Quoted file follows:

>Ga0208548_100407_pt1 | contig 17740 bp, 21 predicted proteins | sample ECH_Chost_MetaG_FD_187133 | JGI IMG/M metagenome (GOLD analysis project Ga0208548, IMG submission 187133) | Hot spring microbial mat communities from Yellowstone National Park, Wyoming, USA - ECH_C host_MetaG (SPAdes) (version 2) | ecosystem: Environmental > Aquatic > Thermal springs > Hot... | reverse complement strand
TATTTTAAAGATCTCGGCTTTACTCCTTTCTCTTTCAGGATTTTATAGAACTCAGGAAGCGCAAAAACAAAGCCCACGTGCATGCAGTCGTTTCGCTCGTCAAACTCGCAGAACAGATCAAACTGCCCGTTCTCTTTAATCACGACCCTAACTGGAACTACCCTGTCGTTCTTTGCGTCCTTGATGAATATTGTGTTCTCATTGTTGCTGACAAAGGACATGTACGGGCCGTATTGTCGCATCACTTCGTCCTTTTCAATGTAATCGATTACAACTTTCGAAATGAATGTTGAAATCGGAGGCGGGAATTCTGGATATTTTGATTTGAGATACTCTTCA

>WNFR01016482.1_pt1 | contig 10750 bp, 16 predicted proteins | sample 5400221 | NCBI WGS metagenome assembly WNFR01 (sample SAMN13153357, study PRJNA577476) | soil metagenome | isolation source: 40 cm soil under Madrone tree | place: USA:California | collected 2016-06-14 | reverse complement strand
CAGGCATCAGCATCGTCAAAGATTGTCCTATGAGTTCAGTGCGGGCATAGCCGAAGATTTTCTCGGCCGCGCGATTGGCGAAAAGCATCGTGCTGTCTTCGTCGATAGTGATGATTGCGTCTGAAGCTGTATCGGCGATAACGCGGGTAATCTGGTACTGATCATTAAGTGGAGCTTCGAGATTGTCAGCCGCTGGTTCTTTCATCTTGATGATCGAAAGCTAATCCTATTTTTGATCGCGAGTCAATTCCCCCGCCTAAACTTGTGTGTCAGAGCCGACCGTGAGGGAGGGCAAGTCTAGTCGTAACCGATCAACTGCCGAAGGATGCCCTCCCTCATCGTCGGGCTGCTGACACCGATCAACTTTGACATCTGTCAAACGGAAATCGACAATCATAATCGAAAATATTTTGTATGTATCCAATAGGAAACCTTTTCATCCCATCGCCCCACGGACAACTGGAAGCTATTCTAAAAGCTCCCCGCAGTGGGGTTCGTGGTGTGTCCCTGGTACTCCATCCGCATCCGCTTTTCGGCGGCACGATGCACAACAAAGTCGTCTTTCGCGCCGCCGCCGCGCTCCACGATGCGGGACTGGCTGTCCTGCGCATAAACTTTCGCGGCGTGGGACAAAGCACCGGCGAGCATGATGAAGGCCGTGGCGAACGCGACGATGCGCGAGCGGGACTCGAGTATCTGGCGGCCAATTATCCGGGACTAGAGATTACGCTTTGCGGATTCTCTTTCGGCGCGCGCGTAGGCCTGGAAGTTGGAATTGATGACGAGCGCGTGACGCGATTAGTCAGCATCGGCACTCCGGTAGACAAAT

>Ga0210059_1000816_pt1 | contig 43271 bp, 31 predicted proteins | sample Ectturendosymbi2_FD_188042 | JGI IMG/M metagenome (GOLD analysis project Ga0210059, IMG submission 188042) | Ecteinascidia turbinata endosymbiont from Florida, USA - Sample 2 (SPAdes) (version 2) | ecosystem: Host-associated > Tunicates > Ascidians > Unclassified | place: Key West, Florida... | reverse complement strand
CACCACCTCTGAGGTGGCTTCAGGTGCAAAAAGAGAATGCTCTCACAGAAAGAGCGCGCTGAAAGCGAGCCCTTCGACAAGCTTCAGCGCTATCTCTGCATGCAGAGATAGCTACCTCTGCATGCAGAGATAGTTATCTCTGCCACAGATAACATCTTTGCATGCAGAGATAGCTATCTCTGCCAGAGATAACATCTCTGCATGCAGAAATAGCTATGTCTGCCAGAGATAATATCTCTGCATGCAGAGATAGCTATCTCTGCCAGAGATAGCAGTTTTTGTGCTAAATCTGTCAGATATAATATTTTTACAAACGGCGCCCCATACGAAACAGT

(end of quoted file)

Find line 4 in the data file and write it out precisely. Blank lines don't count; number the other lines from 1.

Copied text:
CAGGCATCAGCATCGTCAAAGATTGTCCTATGAGTTCAGTGCGGGCATAGCCGAAGATTTTCTCGGCCGCGCGATTGGCGAAAAGCATCGTGCTGTCTTCGTCGATAGTGATGATTGCGTCTGAAGCTGTATCGGCGATAACGCGGGTAATCTGGTACTGATCATTAAGTGGAGCTTCGAGATTGTCAGCCGCTGGTTCTTTCATCTTGATGATCGAAAGCTAATCCTATTTTTGATCGCGAGTCAATTCCCCCGCCTAAACTTGTGTGTCAGAGCCGACCGTGAGGGAGGGCAAGTCTAGTCGTAACCGATCAACTGCCGAAGGATGCCCTCCCTCATCGTCGGGCTGCTGACACCGATCAACTTTGACATCTGTCAAACGGAAATCGACAATCATAATCGAAAATATTTTGTATGTATCCAATAGGAAACCTTTTCATCCCATCGCCCCACGGACAACTGGAAGCTATTCTAAAAGCTCCCCGCAGTGGGGTTCGTGGTGTGTCCCTGGTACTCCATCCGCATCCGCTTTTCGGCGGCACGATGCACAACAAAGTCGTCTTTCGCGCCGCCGCCGCGCTCCACGATGCGGGACTGGCTGTCCTGCGCATAAACTTTCGCGGCGTGGGACAAAGCACCGGCGAGCATGATGAAGGCCGTGGCGAACGCGACGATGCGCGAGCGGGACTCGAGTATCTGGCGGCCAATTATCCGGGACTAGAGATTACGCTTTGCGGATTCTCTTTCGGCGCGCGCGTAGGCCTGGAAGTTGGAATTGATGACGAGCGCGTGACGCGATTAGTCAGCATCGGCACTCCGGTAGACAAAT